Media Statement: Assessing the GDP numbers and what it means

Media Statement: Assessing the GDP numbers and what it means

In The News

Media Statement: Assessing the GDP numbers and what it means

Today, the U.S. Bureau of Economic Analysis announced that in the second quarter of 2022, real Gross Domestic Product (GDP) declined by 0.9%. That marks two consecutive quarters of negative growth, a barometer of economic health that economists typically use to define a recession.

The Georgia Center for Opportunity’s (GCO) take:
“It’s now official. We’re having stagflation.

There has never been a time when the Business Cycle Dating Committee did not declare a recession when real GDP declined for two consecutive quarters since the availability of quarterly GDP data,” said Erik Randolph, GCO’s director of research. “In fact, the opposite is true. There have been two times, since the availability of the data, without two consecutive real GDP declines when the Committee declared them to be recessions. This happened with their declared 1960 and 2001 recessions. Who knows if and when the NBER Committee will declare whether we’re already in a recession, and for how long. But if it doesn’t declare so despite the real GDP data, it would be unprecedented and require a good explanation. In the meantime, GDP gives perhaps the broadest measure of economic activity, giving a strong signal that we’re in a recession until such time economists work out their various methodologies to affirm or deny.”

Georgia non-adjusted unemployment numbers increase as economy dips into possible recession

Georgia non-adjusted unemployment numbers increase as economy dips into possible recession

In The News

Georgia non-adjusted unemployment numbers increase as economy dips into possible recession

 A week after reporting Georgia’s June seasonally adjusted unemployment rate hit an all-time low, new numbers show the state’s unemployment rate increased.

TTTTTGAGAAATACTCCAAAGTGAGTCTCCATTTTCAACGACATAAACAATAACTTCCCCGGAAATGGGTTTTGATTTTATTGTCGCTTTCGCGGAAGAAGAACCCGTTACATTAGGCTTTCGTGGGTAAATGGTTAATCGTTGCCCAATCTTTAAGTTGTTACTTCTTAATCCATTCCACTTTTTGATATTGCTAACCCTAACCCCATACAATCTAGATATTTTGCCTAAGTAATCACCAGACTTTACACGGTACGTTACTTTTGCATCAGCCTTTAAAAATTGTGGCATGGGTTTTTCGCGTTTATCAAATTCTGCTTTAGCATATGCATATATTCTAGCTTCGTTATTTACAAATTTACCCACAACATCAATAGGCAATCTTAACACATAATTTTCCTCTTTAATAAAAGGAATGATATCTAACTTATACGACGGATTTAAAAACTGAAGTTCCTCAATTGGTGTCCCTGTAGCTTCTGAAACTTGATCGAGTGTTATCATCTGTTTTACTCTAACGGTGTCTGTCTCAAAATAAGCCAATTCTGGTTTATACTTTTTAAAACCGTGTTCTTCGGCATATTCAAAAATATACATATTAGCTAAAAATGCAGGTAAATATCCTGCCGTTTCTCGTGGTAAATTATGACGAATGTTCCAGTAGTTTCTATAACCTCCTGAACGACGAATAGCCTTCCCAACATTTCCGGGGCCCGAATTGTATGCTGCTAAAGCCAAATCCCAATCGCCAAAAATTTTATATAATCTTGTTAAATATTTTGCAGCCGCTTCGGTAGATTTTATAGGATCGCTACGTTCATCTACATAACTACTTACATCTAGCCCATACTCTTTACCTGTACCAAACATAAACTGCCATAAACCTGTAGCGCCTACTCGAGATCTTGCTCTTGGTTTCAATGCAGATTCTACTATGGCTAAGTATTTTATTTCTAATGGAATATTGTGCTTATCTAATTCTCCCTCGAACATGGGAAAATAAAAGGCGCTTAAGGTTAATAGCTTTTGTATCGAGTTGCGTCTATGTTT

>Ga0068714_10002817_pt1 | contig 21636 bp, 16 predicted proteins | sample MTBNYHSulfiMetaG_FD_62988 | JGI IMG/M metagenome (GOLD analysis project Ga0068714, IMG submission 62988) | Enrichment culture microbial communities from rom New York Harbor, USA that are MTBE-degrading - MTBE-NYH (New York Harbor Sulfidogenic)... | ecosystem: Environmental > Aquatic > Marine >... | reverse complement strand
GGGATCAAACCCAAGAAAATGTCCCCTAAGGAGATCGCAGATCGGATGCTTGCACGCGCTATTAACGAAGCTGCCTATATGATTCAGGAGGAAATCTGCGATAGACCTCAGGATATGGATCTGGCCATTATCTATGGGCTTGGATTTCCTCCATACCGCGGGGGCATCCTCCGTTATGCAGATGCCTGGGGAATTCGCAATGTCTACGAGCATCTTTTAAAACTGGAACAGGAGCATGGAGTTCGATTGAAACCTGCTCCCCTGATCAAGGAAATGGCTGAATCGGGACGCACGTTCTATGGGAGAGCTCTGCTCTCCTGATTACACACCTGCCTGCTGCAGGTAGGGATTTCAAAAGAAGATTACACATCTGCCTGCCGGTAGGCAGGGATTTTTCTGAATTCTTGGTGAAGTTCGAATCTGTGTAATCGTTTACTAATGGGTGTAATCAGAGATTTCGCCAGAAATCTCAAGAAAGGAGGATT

Last week, officials said Georgia’s preliminary seasonally adjusted unemployment rate for June 2022 was 2.9%, below the national rate of 3.6%. The state’s rate decreased from 5.4% in June 2021…

“There has never been a time when the Business Cycle Dating Committee did not declare a recession when real GDP declined for two consecutive quarters since the availability of quarterly GDP data,” Erik Randolph, director of research for the Georgia Center for Opportunity (GCO), said in a statement. “In fact, the opposite is true. There have been two times, since the availability of the data, without two consecutive real GDP declines when the Committee declared them to be recessions. This happened with their declared 1960 and 2001 recessions.

“Who knows if and when the NBER Committee will declare whether we’re already in a recession, and for how long,” Randolph added. “But if it doesn’t declare so despite the real GDP data, it would be unprecedented and require a good explanation. In the meantime, GDP gives perhaps the broadest measure of economic activity, giving a strong signal that we’re in a recession until such time economists work out their various methodologies to affirm or deny.”